28. 28. Example of stream of consciousness a quarter after what an unearthly hour I suppose they’re just getting up in China now combing out their pigtails for the day well soon have the nuns ringing the angelus they’ve nobody coming in to spoil their sleep except an odd priest or two for his night office or the alarmlock next door at cockshout clattering the brain out of itself let me see if I can doze off 1 2 3 4 5 what kind of flowers are those they invented like the stars the wallpaper in Lombard Street was much nicer the apron he gave me was like that something only I only wore it twice better lower this lamp and try again so that I can get up early
  29. 29. Narrative and narration in A Picture of Dorian Gray? • Narrative form? • Narrative content? • Narrative arc? • What types of third-person narration?
  30. 30. AO3 AO3: explore connections and comparisons between different literary texts, informed by interpretations of other readers. In this AO, you only need to focus on the second half (underlined). You may show your analysis is supported by the critical reading recommended by the exam board but you may also find information about different interpretations of your text from other sources. You do not need to quote from these sources in the exam but you do need to show that your study of the novel has been enhanced by the interpretations of other readers (ie critics, biographers and reviewers).
  31. 31. HOMEWORK: due 25th April • Enter into Google: New Yorker Alex Ross Wilde • Read article ‘How Oscar Wilde Painted Over Dorian Gray’ by Alex Ross, from The New Yorker magazine, Sept 2011. • Find three interesting quotations from it relating to: – The characters – Other reviewer’/critics’ views (name the reviewer/critic) – The homosexual subtext
  32. 32. What did you discover from the article about the characters in „Dorian Gray‟?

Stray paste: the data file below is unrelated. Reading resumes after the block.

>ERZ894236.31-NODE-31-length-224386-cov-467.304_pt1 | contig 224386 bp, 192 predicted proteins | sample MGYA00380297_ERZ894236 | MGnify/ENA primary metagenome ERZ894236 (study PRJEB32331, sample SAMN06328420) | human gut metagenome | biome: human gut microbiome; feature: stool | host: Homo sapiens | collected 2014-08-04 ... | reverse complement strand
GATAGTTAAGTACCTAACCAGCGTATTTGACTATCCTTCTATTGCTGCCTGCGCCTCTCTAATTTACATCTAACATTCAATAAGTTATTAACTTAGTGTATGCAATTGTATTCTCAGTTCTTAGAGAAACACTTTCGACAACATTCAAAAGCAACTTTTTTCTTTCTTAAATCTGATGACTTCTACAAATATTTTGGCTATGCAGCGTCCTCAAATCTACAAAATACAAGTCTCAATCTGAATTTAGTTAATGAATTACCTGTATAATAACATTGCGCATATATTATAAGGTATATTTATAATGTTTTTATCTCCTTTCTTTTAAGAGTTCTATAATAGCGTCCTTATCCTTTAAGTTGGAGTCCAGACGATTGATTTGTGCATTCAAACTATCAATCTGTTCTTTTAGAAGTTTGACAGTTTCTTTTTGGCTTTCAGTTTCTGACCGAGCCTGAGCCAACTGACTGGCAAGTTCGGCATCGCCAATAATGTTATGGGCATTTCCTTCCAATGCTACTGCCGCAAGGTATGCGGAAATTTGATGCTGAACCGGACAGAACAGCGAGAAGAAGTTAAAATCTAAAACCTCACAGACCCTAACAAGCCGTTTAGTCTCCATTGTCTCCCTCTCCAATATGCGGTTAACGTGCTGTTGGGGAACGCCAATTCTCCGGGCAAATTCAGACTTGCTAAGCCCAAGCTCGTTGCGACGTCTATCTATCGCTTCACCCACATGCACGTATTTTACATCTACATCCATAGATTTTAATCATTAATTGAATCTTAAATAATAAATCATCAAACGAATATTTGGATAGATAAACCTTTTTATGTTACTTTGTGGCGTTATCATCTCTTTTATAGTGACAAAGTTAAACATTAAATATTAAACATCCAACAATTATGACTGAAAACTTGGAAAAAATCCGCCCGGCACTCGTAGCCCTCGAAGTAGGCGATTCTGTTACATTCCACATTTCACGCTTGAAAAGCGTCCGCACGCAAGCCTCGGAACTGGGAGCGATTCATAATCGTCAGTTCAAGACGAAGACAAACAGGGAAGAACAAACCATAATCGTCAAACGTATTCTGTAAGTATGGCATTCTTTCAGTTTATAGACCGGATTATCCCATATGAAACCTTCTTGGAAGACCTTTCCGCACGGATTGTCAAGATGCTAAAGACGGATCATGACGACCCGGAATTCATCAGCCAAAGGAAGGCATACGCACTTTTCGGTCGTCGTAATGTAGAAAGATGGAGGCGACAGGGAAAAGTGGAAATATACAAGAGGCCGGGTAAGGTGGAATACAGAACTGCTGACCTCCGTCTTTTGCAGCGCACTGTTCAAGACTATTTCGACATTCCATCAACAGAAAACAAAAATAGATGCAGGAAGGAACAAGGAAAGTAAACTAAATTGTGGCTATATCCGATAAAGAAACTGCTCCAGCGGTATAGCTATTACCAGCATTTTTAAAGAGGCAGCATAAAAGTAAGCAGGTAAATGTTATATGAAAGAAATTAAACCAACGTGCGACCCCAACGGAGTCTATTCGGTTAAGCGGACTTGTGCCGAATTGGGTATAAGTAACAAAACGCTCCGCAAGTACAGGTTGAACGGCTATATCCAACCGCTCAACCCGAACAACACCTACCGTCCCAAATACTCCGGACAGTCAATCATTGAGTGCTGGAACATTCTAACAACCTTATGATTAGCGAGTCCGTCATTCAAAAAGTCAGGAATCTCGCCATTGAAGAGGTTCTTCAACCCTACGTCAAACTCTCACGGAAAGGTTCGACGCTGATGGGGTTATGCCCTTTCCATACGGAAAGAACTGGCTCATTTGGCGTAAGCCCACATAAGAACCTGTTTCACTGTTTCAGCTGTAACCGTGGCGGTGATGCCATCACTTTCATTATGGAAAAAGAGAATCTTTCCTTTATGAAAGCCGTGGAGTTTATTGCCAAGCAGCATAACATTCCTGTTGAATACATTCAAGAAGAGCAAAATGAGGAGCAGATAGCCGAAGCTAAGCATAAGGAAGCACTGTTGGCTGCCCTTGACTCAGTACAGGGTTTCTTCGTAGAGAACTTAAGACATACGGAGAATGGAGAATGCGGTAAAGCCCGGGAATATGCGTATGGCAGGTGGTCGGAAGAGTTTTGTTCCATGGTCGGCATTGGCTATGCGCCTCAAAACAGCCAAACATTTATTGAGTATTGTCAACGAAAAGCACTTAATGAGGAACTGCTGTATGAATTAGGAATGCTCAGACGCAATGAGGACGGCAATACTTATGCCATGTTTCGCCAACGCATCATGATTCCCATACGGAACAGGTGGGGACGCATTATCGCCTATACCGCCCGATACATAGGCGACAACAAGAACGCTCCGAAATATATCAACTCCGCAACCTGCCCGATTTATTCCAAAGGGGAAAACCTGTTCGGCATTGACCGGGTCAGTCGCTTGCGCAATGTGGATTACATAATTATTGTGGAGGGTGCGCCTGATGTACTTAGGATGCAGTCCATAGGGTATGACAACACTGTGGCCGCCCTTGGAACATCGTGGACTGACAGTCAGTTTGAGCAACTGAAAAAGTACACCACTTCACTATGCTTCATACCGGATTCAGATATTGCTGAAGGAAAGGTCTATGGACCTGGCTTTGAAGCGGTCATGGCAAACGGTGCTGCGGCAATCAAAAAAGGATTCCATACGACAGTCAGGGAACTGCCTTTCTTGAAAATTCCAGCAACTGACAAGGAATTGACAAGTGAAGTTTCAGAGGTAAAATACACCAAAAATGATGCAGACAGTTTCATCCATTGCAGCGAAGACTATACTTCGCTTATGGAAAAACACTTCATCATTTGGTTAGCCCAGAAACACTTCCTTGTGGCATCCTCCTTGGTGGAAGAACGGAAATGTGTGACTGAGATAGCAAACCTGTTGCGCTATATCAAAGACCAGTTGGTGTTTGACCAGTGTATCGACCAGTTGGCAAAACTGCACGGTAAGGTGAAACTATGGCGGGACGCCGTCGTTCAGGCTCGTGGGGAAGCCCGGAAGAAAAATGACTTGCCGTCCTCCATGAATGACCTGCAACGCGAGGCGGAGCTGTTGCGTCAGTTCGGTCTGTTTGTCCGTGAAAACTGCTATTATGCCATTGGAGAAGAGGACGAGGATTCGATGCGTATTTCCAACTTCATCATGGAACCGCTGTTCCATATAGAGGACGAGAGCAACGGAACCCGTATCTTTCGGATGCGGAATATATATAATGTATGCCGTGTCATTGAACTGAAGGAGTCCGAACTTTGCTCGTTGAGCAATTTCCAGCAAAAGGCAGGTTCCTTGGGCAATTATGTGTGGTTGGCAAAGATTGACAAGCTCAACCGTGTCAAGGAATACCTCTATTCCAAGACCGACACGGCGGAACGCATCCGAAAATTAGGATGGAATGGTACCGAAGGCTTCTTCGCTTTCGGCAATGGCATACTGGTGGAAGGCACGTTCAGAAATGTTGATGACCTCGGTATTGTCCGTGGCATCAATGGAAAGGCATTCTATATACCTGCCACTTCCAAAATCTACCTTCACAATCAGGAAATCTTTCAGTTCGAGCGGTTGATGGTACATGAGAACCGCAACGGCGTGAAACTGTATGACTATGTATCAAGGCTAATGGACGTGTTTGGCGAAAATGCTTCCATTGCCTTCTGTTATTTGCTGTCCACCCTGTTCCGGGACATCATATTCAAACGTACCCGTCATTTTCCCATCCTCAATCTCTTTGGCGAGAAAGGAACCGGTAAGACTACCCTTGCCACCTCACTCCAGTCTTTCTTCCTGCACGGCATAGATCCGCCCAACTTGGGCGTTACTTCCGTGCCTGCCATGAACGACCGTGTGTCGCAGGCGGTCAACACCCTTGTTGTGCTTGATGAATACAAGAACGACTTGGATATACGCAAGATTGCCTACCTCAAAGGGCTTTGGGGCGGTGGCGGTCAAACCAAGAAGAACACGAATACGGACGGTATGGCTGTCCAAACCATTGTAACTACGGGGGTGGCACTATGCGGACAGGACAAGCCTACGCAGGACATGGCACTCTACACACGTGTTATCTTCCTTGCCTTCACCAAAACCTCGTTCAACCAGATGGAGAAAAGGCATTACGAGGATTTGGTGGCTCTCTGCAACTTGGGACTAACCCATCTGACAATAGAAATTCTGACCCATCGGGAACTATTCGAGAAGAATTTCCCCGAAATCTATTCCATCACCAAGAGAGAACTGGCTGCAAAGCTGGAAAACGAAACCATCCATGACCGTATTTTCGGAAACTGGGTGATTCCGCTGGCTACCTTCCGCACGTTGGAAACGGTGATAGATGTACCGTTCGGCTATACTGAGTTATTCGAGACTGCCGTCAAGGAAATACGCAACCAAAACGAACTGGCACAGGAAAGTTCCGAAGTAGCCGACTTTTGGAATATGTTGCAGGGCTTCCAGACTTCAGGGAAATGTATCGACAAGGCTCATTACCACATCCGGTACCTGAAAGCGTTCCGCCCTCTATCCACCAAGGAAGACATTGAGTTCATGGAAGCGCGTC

33. 33. What critical views did you find?
  34. 34. What did you discover about the homosexual subtext?
  35. 35. We’re now going to look in more detail at contemporary responses to ‘Dorian Gray’.
  36. 36. ‘Why go grubbing in muck heaps?’ ‘The world is fair, and the proportion of healthy-minded men and honest women to those that are foul, fallen or unnatural is great. Mr Oscar Wilde has again been writing stuff that were better unwritten; and while ‘The Picture of Dorian Gray’, which he contributes to Lippincott’s, is ingenious, interesting, full of cleverness, and plainly the work of a man of letters, it is false art – for its interest is medico-legal; it is false to human nature – for its hero is a devil; it is false to morality – for it is not made sufficiently clear that the writer does not prefer a course of unnatural iniquity to a life of cleanliness, health and sanity. The story – which deals with matters only fitted for the Criminal Investigation Department or a hearing in camera – is discreditable alike to author and editor. Mr Wilde has brains, and art, and style; but if he can write for none but outlawed noblemen and perverted telegraph-boys,* the sooner he takes to tailoring (or some other decent trade) the better for his own reputation and the public morals.’ Review in the Scots Observer, July 5th 1890 * Reference to Lord Arthur Somerset and the ‘Cleveland Street affair’ of 1889, surrounding a gay brothel for aristocrats; because of the rumoured involvement of Albert Victor, son of the Prince of Wales and second in line to the throne, it was hushed up but scandal erupted later when the government of the time was accused of a cover-up.